> that wheel and the cage frame. By outer wheel, I mean the toothed wheel nearer the ground (and not
    > the other one nearer the rear wheel hub; together these two wheels form the chain into an S shape)
    > - what Shimano calls the "Tension Pulley Unit" at
    > http://bike.shimano.com/product_images/RD/ev_images/RD_M330-8_EV.pdf
    >
    > It sounds impossible, but if you look at an Acera derailleur, the frame is actually quite wide
    > where the chain leaves (apparently on purpose, the sides of the cage are pressed with a step shape
    > to increase the width).
    >
    > First time I stripped and cleaned the derailleur. This evening I've done the same, but also bent
    > the cage sides a little to reduce the gap.
    >
    > I can't believe this is normal - I know this is a fairly cheap component by some people's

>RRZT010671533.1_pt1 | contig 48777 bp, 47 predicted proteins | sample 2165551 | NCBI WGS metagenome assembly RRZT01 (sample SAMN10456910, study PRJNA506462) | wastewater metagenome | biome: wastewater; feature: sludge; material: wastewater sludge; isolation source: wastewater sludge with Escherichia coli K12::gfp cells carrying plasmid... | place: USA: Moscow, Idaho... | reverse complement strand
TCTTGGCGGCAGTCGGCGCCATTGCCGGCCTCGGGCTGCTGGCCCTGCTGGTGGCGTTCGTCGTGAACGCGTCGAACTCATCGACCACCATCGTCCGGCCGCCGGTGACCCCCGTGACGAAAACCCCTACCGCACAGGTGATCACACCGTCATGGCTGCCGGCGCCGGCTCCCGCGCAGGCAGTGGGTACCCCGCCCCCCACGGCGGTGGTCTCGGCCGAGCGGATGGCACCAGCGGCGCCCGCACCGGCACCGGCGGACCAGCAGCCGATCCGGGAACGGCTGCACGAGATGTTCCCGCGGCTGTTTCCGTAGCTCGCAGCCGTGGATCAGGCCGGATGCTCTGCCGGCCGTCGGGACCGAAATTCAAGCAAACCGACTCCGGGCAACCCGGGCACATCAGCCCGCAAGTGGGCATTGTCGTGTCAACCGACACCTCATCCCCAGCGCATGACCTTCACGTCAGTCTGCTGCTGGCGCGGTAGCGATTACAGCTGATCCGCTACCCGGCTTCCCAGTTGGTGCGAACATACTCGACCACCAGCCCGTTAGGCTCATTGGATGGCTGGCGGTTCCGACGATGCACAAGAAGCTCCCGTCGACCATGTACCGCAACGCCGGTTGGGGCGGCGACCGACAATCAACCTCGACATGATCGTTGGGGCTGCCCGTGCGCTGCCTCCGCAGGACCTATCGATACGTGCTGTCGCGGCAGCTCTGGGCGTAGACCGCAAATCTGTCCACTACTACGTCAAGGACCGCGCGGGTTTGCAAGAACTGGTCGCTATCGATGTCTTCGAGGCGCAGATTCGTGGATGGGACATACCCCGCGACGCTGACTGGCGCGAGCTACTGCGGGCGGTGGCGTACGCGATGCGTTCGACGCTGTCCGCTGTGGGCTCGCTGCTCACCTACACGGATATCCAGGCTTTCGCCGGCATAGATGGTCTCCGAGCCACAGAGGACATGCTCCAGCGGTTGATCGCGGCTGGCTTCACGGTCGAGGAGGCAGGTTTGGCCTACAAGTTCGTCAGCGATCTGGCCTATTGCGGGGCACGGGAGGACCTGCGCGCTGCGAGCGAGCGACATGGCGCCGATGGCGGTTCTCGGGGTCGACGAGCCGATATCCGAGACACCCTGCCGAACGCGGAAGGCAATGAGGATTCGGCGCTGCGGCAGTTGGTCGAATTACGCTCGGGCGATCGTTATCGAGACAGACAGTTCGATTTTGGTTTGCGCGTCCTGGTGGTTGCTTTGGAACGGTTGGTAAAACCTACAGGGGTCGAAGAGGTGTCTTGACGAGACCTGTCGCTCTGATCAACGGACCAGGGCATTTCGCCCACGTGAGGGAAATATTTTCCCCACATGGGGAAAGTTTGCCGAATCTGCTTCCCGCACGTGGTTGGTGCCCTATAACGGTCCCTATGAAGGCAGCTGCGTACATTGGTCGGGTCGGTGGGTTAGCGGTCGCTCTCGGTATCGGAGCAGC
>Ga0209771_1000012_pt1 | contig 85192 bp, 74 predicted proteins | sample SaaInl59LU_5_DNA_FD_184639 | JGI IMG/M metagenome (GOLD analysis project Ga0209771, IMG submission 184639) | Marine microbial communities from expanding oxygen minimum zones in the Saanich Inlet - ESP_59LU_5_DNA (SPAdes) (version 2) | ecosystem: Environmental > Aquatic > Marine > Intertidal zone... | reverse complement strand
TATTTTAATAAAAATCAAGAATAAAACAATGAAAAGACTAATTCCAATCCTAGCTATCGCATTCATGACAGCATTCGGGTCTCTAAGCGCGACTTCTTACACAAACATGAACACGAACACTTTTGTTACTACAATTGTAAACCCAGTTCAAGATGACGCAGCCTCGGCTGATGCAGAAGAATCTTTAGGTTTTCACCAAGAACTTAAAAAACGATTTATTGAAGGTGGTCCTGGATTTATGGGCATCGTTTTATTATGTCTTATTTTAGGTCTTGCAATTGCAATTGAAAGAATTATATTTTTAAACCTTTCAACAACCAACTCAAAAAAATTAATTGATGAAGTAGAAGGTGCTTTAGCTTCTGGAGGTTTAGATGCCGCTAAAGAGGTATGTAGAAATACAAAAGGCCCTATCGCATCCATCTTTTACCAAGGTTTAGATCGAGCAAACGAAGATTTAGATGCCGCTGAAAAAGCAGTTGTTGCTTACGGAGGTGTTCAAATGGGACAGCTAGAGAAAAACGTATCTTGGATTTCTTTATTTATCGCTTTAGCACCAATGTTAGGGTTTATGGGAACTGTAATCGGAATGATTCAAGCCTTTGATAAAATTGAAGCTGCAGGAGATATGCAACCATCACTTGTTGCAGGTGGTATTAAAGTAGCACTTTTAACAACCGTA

> standards, but in my experience Shimano's moderately priced stuff works well when correctly
    > adjusted (as far as I can tell, this is correctly adjusted - which is why I'm asking for help!).
    >
    > Probably unrelated, but the whole derailleur feels a bit stiff when shifting to larger sprockets.
    >
    > Thanks, Andrew
    >
    > --
    > http://www.acooke.org/andrew

    what gear you using?? small ring/ small cogs on a wide range tranny don't leave enough tension on
    the chain. you don't say under what conditions this problem happens, most common would be down hill
    in a small gear ( pedaling every now and then. if it happens on the road under lite riding chech
    that the cage isn't buggered/bent/twisted between the upper and lowwer pulleys. as for the shifting
    problem, how old is your bike and a you sure the LBS lubed the cables when they assembled it?
    --
    James Connell
     
  4. Chris

    Chris Guest

    > It sounds impossible, but if you look at an Acera derailleur, the frame is actually quite wide